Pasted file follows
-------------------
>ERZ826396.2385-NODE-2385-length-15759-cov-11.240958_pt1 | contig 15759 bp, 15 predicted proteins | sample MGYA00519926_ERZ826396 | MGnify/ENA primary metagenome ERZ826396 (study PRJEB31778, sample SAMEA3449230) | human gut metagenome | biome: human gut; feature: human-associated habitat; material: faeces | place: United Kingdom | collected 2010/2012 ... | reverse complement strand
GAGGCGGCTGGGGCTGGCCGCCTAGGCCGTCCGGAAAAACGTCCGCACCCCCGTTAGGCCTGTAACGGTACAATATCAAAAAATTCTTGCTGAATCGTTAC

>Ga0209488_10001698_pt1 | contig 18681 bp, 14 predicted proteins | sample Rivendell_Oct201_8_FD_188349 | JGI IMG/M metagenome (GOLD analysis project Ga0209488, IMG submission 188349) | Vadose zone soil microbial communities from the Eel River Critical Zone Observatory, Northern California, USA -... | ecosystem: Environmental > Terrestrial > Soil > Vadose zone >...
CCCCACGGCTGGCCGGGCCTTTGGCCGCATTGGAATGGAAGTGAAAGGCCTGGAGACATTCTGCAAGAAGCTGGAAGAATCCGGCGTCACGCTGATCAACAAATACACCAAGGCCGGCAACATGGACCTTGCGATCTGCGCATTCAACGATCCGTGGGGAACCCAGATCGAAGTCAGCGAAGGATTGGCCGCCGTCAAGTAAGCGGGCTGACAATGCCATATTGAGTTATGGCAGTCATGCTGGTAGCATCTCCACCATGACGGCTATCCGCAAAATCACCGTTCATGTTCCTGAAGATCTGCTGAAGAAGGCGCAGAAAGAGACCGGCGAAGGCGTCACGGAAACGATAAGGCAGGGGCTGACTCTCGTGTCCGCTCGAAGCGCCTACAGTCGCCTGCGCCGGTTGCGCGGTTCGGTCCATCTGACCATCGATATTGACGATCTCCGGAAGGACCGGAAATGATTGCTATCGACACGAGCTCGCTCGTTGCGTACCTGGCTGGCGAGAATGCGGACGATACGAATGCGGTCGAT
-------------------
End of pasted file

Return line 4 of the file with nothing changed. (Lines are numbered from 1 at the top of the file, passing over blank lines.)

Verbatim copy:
CCCCACGGCTGGCCGGGCCTTTGGCCGCATTGGAATGGAAGTGAAAGGCCTGGAGACATTCTGCAAGAAGCTGGAAGAATCCGGCGTCACGCTGATCAACAAATACACCAAGGCCGGCAACATGGACCTTGCGATCTGCGCATTCAACGATCCGTGGGGAACCCAGATCGAAGTCAGCGAAGGATTGGCCGCCGTCAAGTAAGCGGGCTGACAATGCCATATTGAGTTATGGCAGTCATGCTGGTAGCATCTCCACCATGACGGCTATCCGCAAAATCACCGTTCATGTTCCTGAAGATCTGCTGAAGAAGGCGCAGAAAGAGACCGGCGAAGGCGTCACGGAAACGATAAGGCAGGGGCTGACTCTCGTGTCCGCTCGAAGCGCCTACAGTCGCCTGCGCCGGTTGCGCGGTTCGGTCCATCTGACCATCGATATTGACGATCTCCGGAAGGACCGGAAATGATTGCTATCGACACGAGCTCGCTCGTTGCGTACCTGGCTGGCGAGAATGCGGACGATACGAATGCGGTCGAT